Try 3 months for $3

Jessica Cavazos, president and CEO of the Latino Chamber of Commerce

The Latino Chamber of Commerce of Dane County has been growing quickly for the last couple of years, and in 2019, they’ll make an even bigger leap: expanding services statewide.

As it grows, the chamber will focus on serving south central Wisconsin and will change its name and website, nixing the “Dane County” to reflect its wider presence.

The chamber is an association of Latino and non-Latino businesses. It advocates for Latino-owned businesses, helps grow their capacity and builds bridges with non-Latino organizations.

President and CEO Jessica Cavazos wants to bring the power of economic development — which she says is an essential path out of poverty — to more communities across the state, turning employees into employers.

“Every immigrant community has set up a way of survival through commerce,” she said. “If you don't have the education … the best way to actually create and make your dreams come true is through entrepreneurship.”


Cavazos said that according to the Small Business Administration, the chamber is the fastest-growing minority chamber in the state. Since Cavazos took over as the first full-time executive director in September of 2016, membership jumped from 220 to over 300 members.

The chamber doesn’t have the resources to provide services outside of Dane County, but chambers of commerce around the state have reached out to the Latino Chamber looking for help with economic development or connecting with Latino communities, Cavazos said.

Just last week Cavazos met with an individual from Appleton who told her about the 100-plus parishioners in their church, many of whom have small businesses, but bump up against language barriers.

The Latino Chamber offers a six-month bilingual accelerator program, a Junior Chamber for kids, monthly mixers and classes and workshops on topics like “Financial Wellness” and” Cybersecurity Essentials.” The chamber emphasizes education and economic development, and offers services at no cost.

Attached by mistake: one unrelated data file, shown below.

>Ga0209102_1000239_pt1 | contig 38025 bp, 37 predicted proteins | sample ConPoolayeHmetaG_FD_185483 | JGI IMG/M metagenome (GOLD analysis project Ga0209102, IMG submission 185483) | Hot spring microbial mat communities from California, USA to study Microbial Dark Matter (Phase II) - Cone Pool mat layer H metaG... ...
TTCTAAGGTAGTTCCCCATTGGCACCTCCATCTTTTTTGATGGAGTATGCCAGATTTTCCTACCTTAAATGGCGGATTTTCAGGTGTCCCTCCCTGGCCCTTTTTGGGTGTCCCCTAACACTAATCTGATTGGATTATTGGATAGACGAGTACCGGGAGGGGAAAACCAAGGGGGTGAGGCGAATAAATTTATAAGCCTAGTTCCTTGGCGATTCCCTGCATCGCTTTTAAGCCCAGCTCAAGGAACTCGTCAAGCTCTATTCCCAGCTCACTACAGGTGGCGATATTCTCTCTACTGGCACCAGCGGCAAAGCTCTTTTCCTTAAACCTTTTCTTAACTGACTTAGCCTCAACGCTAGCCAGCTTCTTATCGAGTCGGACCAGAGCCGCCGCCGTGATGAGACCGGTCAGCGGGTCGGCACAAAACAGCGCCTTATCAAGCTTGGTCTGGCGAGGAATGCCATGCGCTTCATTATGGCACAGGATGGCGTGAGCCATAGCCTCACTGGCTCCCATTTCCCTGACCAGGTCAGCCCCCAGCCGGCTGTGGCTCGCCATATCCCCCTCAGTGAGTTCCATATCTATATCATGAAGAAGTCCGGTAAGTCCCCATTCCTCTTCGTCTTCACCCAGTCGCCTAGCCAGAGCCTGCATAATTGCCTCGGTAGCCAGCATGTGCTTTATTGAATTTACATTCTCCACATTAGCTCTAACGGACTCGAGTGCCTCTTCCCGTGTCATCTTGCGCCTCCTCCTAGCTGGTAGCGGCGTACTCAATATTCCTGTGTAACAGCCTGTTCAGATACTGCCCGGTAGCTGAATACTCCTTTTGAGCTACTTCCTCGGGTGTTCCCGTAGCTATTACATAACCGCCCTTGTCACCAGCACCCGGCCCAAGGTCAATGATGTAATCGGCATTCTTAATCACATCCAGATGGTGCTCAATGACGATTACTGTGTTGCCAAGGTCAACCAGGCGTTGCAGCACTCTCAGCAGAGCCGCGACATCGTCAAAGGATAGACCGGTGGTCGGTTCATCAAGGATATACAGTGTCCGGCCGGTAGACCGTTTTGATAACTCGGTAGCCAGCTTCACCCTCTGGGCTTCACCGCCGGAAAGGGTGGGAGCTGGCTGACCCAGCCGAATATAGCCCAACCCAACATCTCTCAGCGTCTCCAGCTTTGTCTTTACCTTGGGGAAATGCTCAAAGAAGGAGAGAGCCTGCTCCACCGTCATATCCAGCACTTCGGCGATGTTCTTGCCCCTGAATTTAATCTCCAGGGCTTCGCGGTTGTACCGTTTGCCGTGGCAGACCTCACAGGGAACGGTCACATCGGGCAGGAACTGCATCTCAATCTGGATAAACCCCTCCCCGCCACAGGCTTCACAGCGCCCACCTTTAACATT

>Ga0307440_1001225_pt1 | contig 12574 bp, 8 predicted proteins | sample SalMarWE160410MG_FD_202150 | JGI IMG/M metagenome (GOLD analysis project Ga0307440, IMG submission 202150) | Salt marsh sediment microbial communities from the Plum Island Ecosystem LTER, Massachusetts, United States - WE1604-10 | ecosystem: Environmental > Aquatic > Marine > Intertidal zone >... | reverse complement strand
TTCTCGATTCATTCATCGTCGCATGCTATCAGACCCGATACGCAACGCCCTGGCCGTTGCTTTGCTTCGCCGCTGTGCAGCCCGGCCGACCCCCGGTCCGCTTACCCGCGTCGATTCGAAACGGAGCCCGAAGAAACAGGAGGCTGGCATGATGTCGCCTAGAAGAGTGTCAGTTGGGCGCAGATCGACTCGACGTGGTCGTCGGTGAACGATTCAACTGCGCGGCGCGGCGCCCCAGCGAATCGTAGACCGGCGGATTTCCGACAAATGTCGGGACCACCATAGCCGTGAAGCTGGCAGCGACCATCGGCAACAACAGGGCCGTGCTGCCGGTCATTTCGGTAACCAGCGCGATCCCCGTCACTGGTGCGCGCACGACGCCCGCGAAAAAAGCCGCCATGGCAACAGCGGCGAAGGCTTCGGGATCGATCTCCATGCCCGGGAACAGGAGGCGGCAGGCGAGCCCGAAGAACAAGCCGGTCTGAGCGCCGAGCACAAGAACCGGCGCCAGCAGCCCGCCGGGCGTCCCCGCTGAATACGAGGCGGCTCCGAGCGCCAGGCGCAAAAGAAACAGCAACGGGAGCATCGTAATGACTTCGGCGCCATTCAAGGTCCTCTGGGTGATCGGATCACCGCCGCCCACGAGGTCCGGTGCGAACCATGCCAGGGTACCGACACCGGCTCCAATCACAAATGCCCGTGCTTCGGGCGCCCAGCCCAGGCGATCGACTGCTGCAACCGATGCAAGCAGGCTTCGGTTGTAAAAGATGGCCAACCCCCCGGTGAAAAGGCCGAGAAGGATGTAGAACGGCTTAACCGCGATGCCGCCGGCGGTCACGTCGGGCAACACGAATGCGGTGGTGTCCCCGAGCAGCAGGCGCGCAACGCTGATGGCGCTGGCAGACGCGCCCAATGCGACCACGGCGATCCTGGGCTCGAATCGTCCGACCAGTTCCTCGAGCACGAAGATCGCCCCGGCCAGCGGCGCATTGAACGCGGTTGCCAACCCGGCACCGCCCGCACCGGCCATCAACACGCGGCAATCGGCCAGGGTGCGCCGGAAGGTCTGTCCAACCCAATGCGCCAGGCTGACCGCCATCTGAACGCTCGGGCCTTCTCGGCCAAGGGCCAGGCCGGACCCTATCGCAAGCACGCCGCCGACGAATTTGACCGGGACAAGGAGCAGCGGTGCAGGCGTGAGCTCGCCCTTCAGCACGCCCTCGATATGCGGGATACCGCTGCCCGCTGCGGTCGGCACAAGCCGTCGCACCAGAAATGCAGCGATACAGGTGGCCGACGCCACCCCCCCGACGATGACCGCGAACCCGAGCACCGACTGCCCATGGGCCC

In some areas of the state, services like the ones provided by the Latino Chamber aren’t available. In others, they come at a price.

“There’s a lot of different efforts going on this state — minuscule efforts to help people understand paperwork, understand different aspect of business ownership, but there is not one set methodology,” Cavazos said.

A statewide Latino chamber of commerce could help build collaborative efforts between communities, Cavazos said, and serve as a center point for legal advocacy.


As Madison as it gets: Get Cap Times' highlights sent daily to your inbox

The Latino Chamber wants to set up what it calls a “mobile chamber model.” The chamber would partner with non-Latino chambers, bringing physical resources and people with expertise to better serve Latinos around the state, though their "loyalty is to the growth of south central Wisconsin," Cavazos said. 

To implement the mobile chamber, the organization may need more funding and grants, Cavazos said. To help with that, the chamber, currently a 501(c)(6) organization, is applying for 501(c)(3) status. They will also keep their 501(c)(6) status, which allows them to participate in lobbying.

The expanded chamber would also help “emerging Latino communities” in places like Reedsburg, Baraboo and Lake Delton understand competitive business ownership, she said. Eventually, she would love to see Latino Chamber satalyte offices throughout the state.

The chamber is also in talks with the League of United Latin American Citizens (LULAC) and MAFO National Partnership of Farmworker and Rural Organizations to create an opportunities for Latino farm workers to join community co-ops.

“My grandfather was a farm worker and I know if he was given the opportunity to have ownership over a piece of land he would have been an incredible business owner,” Cavazos said. “I would love to see and help those communities … have an opportunity to see how they can become the farmers themselves.”

Other plans in the chamber’s future: in 2020, the chamber hopes to announce a capital campaign to fund their own building with a media center, conference rooms and incubation space. The chamber has also discussed partnering with UNIDOS Against Domestic Violence to start a business class for women who have been victims of domestic violence.

Share your opinion on this topic by sending a letter to the editor to Include your full name, hometown and phone number. Your name and town will be published. The phone number is for verification purposes only. Please keep your letter to 250 words or less.